HAVE you ever heard of the ‘adidas Curse’?
Shortly after being named the youngest MVP in NBA history after a stellar 2011 season, Chicago Bulls star Derrick Rose’s professional career went into a tailspin. During an injury-plagued 2011-2012 season, Rose suffered a torn ACL in his left knee in the first game of the playoffs that caused a demoralized Bulls team to exit in the first round. Rose missed the entire 2012-2013 season. An attempted return in 2013 ended after 10 games when Rose sustained a torn meniscus in his right knee.
Rumors soon began to circulate online that spread via social media and web forums that the lightning-quick guard and marquee adidas endorser is one of the victims of the so-called ‘adidas Curse’ wherein professional athletes, particularly those in the NBA and the NFL, supposedly sustained debilitating and career-threatening injuries while endorsing the popular German brand.
During the Titan Trial Run of the D Rose 5 Boost, SPIN.ph talked to Jhel Capanas of adidas about their basketball strategy, particularly efforts to dispel the ‘curse’ which in some way or another has affected perception of the brand.
Capanas is the adidas assistant manager for field sales.
“Some of the Rose fans started to become superstitious. It’s a series of unfortunate events. But then it happens to everyone. The initiative… was for people to know that if a product is good or not, you don’t to listen to stories and hearsay on Twitter, Facebook and Instagram," he said.
"You know what? Shoes get broken down eventually - there is no single shoe in the world that you can play in all 82 games and practices in a year and still going be like 100 percent quality. For us to dispel that, (adidas and Titan) had a meeting and we agreed it was hard to convince superstitious yuppies.”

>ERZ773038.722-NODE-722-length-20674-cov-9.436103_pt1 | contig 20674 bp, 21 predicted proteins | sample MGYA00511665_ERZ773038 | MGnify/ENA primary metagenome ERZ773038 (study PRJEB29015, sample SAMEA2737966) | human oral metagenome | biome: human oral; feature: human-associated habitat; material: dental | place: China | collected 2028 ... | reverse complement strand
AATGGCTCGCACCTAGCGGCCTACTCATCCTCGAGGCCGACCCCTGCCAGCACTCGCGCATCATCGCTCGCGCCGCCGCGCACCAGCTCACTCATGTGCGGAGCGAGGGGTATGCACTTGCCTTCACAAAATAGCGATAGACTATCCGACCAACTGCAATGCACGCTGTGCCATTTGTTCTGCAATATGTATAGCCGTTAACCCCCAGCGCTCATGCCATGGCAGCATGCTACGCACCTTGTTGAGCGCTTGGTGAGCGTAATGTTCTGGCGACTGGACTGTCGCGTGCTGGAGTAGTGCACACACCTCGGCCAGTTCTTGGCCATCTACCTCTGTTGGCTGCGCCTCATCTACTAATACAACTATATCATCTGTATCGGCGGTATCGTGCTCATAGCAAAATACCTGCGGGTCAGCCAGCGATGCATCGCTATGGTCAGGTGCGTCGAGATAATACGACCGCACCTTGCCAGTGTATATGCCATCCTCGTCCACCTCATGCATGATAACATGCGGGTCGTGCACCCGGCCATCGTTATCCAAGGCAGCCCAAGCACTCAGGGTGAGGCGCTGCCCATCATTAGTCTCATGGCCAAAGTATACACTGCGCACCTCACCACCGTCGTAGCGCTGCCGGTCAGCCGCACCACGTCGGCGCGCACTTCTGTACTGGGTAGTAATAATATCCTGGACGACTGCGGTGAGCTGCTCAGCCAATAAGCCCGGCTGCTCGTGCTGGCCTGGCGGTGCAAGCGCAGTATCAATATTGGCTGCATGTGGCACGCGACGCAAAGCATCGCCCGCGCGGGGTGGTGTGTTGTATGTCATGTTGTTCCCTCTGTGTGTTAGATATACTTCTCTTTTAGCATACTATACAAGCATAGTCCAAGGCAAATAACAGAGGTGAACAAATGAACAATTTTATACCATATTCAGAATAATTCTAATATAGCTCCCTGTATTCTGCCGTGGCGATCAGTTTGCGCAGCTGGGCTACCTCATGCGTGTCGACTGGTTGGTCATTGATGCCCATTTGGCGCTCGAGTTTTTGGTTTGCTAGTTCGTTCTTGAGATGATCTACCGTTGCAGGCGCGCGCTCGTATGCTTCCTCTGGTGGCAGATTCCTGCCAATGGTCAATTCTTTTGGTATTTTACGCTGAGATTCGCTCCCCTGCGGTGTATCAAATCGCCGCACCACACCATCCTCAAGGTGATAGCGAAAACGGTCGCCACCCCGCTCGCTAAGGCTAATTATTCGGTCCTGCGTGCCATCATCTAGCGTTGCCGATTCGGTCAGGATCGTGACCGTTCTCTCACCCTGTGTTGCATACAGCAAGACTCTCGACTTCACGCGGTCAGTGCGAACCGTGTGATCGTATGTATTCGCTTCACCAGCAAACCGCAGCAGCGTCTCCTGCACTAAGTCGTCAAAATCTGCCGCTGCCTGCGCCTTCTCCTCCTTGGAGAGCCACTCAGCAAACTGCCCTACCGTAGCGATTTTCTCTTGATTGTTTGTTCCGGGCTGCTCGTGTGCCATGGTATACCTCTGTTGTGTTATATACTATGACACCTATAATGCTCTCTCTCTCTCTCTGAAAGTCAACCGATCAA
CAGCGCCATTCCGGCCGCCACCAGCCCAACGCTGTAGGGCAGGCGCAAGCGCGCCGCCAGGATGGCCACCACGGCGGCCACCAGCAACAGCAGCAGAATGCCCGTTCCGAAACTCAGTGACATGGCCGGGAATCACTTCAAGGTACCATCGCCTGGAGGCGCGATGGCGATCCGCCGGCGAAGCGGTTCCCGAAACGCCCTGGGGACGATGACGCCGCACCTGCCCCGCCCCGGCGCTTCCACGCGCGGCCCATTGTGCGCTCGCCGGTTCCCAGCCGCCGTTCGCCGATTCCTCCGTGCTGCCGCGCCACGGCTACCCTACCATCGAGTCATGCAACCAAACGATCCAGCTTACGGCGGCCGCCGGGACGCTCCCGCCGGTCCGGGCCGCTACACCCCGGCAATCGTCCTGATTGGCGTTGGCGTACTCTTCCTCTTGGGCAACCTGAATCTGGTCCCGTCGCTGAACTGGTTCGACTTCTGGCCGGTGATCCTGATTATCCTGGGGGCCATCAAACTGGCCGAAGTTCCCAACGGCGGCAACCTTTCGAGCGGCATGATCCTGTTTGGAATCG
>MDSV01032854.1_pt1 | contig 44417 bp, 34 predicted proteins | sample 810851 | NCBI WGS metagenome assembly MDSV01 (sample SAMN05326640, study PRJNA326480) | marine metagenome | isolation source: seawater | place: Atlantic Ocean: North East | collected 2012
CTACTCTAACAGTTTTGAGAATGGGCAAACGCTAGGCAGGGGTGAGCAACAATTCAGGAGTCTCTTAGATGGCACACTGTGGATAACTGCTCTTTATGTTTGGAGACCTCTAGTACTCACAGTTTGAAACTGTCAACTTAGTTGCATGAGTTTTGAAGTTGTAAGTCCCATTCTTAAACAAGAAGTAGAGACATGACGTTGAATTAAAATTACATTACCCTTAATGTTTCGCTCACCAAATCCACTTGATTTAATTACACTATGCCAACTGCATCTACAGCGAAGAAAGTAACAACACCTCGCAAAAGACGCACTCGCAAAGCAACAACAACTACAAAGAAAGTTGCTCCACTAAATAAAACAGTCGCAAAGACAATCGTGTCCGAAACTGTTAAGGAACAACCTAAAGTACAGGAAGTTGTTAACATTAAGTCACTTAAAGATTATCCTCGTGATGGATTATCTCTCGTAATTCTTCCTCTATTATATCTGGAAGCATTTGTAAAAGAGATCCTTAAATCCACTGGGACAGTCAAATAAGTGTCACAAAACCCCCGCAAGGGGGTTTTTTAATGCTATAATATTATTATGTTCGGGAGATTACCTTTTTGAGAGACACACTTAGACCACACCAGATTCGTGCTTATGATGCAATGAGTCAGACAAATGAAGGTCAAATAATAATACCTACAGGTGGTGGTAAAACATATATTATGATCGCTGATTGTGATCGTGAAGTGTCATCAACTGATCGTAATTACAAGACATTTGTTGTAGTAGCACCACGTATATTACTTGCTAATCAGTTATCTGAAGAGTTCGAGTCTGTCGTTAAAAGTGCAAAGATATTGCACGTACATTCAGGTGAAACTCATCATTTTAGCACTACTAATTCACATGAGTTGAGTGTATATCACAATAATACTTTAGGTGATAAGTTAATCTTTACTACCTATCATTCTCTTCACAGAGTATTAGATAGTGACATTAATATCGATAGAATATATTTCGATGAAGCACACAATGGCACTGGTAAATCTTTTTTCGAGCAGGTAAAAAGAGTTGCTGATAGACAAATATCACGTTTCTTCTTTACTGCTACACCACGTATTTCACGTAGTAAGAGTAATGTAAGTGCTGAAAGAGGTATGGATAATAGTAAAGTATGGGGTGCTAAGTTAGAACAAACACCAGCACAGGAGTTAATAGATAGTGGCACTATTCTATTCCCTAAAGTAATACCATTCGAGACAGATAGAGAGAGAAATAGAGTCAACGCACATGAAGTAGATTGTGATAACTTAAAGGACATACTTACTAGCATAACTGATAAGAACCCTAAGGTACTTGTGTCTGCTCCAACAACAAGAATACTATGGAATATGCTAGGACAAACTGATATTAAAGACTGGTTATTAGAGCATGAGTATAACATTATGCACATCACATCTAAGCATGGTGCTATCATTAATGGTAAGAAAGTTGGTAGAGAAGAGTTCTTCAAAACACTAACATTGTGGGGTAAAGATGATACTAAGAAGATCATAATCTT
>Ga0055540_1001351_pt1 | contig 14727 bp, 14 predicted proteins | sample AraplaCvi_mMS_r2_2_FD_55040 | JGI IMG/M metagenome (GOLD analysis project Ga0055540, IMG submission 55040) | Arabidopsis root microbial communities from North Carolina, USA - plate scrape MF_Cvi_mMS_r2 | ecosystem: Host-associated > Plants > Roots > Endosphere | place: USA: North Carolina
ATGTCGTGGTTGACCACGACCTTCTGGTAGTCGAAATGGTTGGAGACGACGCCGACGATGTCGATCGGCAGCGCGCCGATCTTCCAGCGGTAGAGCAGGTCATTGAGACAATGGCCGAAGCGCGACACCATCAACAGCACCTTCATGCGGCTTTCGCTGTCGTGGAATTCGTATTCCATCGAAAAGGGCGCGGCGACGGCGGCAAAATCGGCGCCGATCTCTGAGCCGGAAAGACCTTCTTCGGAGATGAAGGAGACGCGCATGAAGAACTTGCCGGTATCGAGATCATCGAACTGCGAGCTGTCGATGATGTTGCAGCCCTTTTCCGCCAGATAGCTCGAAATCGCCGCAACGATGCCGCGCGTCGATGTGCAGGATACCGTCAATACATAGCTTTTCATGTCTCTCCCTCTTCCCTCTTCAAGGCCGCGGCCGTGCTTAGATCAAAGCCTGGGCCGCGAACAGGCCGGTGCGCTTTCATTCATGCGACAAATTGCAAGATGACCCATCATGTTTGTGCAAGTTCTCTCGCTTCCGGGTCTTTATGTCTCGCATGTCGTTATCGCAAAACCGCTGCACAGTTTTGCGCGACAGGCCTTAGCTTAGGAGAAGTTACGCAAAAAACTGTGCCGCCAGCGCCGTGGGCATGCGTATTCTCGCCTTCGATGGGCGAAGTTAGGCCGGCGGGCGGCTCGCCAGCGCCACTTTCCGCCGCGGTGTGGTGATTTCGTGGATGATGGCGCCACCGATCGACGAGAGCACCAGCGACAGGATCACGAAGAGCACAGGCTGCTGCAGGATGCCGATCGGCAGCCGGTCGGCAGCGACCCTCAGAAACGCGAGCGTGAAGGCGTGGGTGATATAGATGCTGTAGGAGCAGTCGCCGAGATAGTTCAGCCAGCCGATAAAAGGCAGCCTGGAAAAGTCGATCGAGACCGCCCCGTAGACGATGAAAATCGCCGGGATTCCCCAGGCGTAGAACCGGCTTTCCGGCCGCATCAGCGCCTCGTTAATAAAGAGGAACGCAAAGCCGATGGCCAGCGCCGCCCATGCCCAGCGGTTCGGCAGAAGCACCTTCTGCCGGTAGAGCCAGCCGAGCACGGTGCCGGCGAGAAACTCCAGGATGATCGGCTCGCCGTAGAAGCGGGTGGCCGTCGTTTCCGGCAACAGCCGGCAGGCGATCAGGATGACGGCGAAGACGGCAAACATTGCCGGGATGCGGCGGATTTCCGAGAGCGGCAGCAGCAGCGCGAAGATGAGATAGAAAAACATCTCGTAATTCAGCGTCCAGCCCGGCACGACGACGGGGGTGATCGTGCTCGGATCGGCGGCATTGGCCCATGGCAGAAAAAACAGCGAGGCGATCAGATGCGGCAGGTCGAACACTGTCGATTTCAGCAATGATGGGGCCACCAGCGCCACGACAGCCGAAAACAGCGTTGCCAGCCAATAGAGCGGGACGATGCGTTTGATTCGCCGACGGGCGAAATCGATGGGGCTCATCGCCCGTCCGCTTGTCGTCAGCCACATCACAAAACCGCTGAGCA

Superstition or not, starting in 2013, running has actually overtaken basketball for adidas in the Philippines.
“That’s okay for running but that’s not okay when the No.1 sport in the country is not your No.1 category. In terms of basketball, we wanted to know how we can attack the market," noted Capanas.
“People have a lot of opinions and that’s okay - everyone is in our market and we wanted to know, ‘How can we grow that?' Let’s go to those who are still actually discovering everything else," said Capanas.
On the wooden floor of the Treston International College gym in Bonifacio Global City, Spin.ph witnessed firsthand part of the strategy adidas is employing - inviting 20 young players from the Batang Gilas and the UAAP to try out the latest signature shoes of the Chicago Bulls star in a series of drills that culminated in an actual game supervised by PBA greats Jeffrey Cariaso and Olsen Racela.
“Our focus now in adidas is how we influence the kids. We don’t have to tweet the injuries of other people in other brands. It happens and it happens to us. Those who look at it are the trolls on social media. If you look at it, these kids want to know and they should know how their shoes work.”
For adidas, a youth movement is the way to go. The Three Stripes have recently signed No.1 draft pick Andrew Wiggins, Washington Wizards guard John Wall and promising rookie Dante Exum to join forces with the likes of Rose, Dwight Howard and rising star Damian Lillard in its stable of endorsers.
According to data from HoopsHype.com, Nike, in terms of brand rankings, has 283 player-endorsers in the NBA while adidas is a distant second with 70 players.
“For those who were kids in the late 80s who saw the ‘Jordan Shot’ - that probably turned millions of people into Jordan fans. We have Damian Lillard - who had a whole year worth of moments - and we have Derrick Rose. If you were a 15-year old kid when (Rose) was MVP you’d be in college now.